The pyramid creation GUI 202 allows a user such as a DBA to view data fields (e.g., data element names or column names) included in a production database and to create dimensions from the data fields. The pyramid creator 204 may then store the mappings between the production data fields and the dimensions in a dimension table 214 of the reporting database 208. In addition, the pyramid creation GUI 202 may allow a DBA to specify a desired number of levels for a reporting pyramid, and to link dimensions to specific levels of the reporting pyramid. An exemplary GUI 202 will be discussed in more detail below in conjunction with
The pyramid reporting GUI 216 allows end users to request specific reports, and the reporting data requestor 206 processes these reporting requests of end users by accessing a table associated with an appropriate reporting level. As will be discussed in more detail below, the reporting level may be provided by the end user or be inferred based on the end user's identifier.
The pyramid reporting GUI 216 presents reports to end users, and allows an end user to submit an ad-hoc drill-down request for any element of the report. An exemplary GUI 216 will be discussed in more detail below in conjunction with
In one embodiment, a table is created for each reporting level to store dimensions available at a relevant reporting level (plane) and to allow users to easily move between the different planes. Different tables can be setup for different people, different views, different access levels, etc. The tables can be organized in various ways. In one embodiment, the tables can be organized using the MOLAP approach (first approach) and can contain only an index and one master value (the intersection or summary value in the MOLAP cube). In another embodiment, the tables may be organized using an enhanced MOLAP approach (second approach) by containing an index and a master value, and also having an additional value (which can be an index to a different database/schema for additional drilling, description, etc.). In yet another embodiment, the tables can be organized using a further enhanced MOLAP approach (third approach) and can contain an index, a master value, and additional multiple values or details formatted as a flat table. Such a flat table may use row delimiters and be compacted into a row size. For example, below is an exemplary Table 1:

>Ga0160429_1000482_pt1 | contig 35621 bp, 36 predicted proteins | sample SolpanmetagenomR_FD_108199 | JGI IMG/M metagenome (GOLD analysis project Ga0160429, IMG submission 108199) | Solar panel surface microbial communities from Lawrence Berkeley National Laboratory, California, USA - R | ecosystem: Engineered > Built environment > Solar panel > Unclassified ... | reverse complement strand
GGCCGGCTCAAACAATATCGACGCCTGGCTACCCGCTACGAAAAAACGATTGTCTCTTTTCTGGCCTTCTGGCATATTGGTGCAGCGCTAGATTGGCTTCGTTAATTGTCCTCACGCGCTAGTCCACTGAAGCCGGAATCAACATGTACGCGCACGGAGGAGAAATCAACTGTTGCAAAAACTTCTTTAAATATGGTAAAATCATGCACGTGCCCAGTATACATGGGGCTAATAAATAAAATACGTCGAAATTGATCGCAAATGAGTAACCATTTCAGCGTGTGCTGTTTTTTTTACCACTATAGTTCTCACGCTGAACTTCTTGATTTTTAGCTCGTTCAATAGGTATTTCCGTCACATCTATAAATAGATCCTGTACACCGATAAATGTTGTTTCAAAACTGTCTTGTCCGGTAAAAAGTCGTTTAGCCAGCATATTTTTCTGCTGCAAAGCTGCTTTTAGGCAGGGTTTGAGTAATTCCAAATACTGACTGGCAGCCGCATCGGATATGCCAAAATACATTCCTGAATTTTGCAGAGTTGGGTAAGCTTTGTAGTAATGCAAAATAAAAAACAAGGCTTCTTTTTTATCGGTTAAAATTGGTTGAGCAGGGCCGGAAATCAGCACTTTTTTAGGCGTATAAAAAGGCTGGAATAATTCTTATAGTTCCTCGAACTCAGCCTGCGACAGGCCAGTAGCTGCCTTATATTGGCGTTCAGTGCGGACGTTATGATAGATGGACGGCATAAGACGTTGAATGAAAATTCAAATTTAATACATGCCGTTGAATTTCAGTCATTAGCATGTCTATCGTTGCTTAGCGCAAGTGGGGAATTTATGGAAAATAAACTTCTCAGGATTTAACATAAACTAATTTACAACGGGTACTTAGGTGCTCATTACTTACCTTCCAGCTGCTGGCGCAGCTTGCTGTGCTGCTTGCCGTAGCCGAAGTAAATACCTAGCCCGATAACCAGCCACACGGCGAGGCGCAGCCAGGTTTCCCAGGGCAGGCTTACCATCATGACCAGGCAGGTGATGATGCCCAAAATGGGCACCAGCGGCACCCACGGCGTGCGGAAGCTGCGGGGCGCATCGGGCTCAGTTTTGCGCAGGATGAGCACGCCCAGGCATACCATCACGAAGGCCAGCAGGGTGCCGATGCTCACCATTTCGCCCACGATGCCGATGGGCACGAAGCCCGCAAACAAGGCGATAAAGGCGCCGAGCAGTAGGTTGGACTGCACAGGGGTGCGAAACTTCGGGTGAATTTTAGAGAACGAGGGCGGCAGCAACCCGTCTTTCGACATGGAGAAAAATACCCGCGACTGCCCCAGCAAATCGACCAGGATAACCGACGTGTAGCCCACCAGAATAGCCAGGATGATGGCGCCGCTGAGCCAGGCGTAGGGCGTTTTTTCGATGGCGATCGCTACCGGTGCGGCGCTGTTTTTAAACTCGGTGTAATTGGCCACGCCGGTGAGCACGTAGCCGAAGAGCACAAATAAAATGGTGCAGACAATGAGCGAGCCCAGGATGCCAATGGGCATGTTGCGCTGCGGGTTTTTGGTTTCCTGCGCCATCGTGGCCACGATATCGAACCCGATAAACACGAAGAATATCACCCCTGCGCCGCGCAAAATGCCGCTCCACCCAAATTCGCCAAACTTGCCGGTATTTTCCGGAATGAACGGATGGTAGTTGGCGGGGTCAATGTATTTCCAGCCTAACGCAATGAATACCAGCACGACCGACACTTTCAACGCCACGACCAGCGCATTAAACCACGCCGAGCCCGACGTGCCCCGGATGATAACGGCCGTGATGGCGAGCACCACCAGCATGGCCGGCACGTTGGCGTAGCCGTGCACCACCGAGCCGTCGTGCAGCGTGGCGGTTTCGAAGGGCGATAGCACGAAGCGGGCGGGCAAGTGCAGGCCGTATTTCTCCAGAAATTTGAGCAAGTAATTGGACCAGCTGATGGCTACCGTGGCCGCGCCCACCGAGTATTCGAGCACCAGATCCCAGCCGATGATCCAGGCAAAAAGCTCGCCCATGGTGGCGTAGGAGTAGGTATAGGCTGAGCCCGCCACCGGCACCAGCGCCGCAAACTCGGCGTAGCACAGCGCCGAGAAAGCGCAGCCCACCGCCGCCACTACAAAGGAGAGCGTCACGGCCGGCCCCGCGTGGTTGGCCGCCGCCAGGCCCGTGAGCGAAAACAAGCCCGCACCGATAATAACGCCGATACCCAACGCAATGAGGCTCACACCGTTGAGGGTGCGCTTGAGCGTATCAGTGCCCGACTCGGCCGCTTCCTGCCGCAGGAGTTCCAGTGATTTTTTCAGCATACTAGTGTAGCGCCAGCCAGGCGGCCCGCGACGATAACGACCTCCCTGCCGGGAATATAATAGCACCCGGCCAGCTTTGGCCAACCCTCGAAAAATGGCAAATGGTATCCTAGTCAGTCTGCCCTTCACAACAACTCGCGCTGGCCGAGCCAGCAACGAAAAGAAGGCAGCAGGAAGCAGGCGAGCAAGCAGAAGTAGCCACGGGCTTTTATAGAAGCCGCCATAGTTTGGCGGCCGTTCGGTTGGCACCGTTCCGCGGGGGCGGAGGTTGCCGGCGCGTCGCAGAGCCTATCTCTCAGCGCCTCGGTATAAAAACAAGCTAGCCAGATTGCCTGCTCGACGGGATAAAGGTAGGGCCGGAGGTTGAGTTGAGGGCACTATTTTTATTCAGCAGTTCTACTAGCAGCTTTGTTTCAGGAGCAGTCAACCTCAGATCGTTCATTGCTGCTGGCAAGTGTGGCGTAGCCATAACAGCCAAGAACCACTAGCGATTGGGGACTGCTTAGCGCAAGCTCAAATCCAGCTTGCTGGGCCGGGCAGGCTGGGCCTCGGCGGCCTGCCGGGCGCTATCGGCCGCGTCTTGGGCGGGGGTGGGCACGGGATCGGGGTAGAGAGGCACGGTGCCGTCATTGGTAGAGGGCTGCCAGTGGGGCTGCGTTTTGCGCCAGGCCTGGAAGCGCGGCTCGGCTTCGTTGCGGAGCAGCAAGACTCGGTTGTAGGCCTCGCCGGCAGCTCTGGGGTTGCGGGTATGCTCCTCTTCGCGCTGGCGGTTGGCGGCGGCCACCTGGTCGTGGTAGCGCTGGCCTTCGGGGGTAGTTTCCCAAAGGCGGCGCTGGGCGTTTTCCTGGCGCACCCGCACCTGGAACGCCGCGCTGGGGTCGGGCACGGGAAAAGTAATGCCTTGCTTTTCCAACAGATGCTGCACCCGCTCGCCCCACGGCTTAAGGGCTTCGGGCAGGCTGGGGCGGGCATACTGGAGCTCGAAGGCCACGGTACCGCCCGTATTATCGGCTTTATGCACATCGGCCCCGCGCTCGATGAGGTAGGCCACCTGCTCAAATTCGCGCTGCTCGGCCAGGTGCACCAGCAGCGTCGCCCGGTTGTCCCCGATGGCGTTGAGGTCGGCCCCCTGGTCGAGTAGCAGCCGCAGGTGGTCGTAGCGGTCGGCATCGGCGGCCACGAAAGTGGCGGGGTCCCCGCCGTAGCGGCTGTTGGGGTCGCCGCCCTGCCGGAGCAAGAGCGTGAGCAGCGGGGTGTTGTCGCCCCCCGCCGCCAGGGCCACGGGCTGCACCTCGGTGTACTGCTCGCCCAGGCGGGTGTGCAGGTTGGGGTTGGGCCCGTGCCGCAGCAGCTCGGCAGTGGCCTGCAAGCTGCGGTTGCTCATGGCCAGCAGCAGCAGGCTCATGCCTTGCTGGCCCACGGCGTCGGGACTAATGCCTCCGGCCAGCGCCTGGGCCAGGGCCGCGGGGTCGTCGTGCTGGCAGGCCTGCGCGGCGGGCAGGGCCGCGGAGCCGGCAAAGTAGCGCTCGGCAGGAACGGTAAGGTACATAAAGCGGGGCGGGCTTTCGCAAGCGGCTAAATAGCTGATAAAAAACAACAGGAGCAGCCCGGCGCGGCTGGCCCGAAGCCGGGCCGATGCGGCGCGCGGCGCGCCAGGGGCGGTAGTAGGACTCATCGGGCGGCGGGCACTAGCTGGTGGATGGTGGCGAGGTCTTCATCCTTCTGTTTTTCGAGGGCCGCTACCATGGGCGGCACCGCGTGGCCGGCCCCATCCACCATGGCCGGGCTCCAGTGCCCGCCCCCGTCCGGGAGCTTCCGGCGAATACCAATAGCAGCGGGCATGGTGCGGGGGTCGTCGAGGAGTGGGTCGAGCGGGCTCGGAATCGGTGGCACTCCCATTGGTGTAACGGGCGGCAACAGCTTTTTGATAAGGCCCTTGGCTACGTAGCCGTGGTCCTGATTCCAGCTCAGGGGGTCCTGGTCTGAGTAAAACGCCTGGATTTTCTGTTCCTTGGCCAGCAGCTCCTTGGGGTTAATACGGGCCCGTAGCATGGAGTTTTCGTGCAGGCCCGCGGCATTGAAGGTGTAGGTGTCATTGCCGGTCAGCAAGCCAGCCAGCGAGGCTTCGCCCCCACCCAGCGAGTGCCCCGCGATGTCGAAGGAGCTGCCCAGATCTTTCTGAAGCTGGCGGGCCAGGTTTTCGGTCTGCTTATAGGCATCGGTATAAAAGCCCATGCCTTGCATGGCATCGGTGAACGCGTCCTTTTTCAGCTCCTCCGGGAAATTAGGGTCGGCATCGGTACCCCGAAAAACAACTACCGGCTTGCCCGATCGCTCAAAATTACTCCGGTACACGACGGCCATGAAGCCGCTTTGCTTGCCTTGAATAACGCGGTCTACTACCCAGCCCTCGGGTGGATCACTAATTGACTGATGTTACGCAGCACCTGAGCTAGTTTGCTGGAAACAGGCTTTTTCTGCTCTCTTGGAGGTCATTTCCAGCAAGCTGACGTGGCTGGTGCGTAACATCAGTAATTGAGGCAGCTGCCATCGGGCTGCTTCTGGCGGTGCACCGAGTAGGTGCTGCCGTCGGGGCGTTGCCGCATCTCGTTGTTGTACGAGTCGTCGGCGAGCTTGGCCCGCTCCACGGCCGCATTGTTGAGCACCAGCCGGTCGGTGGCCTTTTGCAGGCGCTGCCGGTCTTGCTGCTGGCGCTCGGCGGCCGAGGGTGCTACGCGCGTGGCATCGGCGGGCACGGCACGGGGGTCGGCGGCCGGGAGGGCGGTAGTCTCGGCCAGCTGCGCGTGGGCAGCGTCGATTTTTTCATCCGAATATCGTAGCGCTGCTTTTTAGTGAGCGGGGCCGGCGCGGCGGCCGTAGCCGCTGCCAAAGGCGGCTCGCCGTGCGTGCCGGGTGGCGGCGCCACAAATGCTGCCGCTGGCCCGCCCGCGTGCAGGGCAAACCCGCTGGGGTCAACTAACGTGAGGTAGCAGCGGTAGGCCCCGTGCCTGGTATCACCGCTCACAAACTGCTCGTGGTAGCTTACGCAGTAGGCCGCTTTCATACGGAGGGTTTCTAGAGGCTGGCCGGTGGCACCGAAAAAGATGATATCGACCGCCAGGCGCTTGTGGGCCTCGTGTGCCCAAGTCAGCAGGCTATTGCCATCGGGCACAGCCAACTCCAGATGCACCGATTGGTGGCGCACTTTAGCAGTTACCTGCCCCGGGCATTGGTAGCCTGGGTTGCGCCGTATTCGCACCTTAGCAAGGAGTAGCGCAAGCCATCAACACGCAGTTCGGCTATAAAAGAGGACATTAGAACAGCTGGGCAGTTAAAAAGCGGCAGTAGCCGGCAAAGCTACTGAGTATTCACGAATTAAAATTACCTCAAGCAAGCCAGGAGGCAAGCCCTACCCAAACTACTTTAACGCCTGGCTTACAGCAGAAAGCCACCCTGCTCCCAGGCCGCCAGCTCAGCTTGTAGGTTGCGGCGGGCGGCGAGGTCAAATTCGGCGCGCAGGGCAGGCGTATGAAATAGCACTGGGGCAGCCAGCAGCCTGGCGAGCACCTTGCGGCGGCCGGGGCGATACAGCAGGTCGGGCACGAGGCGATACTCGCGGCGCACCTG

Table 1 can be converted into a single row using row delimiters as follows:
In still alternative embodiments, a combination of the above table organization approaches can be used for different reporting planes. For example, the first approach may be used for the top planes of the pyramid, the second approach can be used for middle level planes where slightly more details are desirable, and the third approach may used for the base of the pyramid where unsummarized data is contained or as a basis for data mining (e.g., storing statistics or drilling metadata in the flat table).
At block 402, processing logic presents a list of dimensions associated with one or more master databases identified by the DBA (e.g., in a pyramid creation UI). At block 404, processing logic receives DBA input identifying the number of pyramid levels (e.g., via the pyramid creation UI). Alternatively, the number of pyramid levels may be predetermined for a specific production database, company organization, reporting goals, etc.
At block 406, processing logic displays a pyramid based on the number of levels (e.g., in the pyramid creation UI). At block 408, processing logic allows the DBA to link dimensions to appropriate pyramid levels (e.g., via the pyramid creation UI).
At block 410, processing logic creates a table for each pyramid level and a linkage table in the reporting database. Each pyramid level table may be created using one of the table organization approaches discussed above. At block 412, processing logic populates the tables associated with the pyramid levels using production data in the master database(s).
At block 604, processing logic accesses a table associated with the reporting level in a reporting database and executes a query against this table. At block 606, processing logic displays a report using the result of the query (e.g., in the pyramid reporting UI).